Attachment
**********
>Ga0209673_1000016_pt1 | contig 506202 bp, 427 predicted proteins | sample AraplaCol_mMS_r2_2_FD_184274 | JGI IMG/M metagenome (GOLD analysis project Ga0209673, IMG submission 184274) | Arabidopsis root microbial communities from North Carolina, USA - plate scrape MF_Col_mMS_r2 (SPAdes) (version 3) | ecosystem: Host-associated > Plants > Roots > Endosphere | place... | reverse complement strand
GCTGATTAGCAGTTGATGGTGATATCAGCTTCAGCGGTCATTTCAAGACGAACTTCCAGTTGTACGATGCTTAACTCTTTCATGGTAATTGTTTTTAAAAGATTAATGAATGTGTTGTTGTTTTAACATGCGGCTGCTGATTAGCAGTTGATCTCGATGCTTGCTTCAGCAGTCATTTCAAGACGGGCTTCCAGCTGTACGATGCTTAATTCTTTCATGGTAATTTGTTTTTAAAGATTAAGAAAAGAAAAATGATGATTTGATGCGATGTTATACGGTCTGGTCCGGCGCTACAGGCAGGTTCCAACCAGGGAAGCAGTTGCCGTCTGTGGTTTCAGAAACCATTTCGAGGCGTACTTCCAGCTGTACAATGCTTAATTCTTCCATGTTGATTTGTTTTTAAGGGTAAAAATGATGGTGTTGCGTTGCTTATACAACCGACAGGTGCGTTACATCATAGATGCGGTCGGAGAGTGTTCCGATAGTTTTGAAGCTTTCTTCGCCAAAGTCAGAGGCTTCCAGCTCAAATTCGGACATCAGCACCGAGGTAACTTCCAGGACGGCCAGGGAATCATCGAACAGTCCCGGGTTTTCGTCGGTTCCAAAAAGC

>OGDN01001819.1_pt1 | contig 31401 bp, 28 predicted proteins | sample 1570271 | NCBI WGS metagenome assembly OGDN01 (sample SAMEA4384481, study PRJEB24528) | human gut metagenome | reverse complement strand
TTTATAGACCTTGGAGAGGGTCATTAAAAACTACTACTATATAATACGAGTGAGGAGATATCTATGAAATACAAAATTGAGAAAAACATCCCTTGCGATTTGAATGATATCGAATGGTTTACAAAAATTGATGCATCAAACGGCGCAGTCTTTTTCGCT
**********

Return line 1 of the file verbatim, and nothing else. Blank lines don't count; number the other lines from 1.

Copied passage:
>Ga0209673_1000016_pt1 | contig 506202 bp, 427 predicted proteins | sample AraplaCol_mMS_r2_2_FD_184274 | JGI IMG/M metagenome (GOLD analysis project Ga0209673, IMG submission 184274) | Arabidopsis root microbial communities from North Carolina, USA - plate scrape MF_Col_mMS_r2 (SPAdes) (version 3) | ecosystem: Host-associated > Plants > Roots > Endosphere | place... | reverse complement strand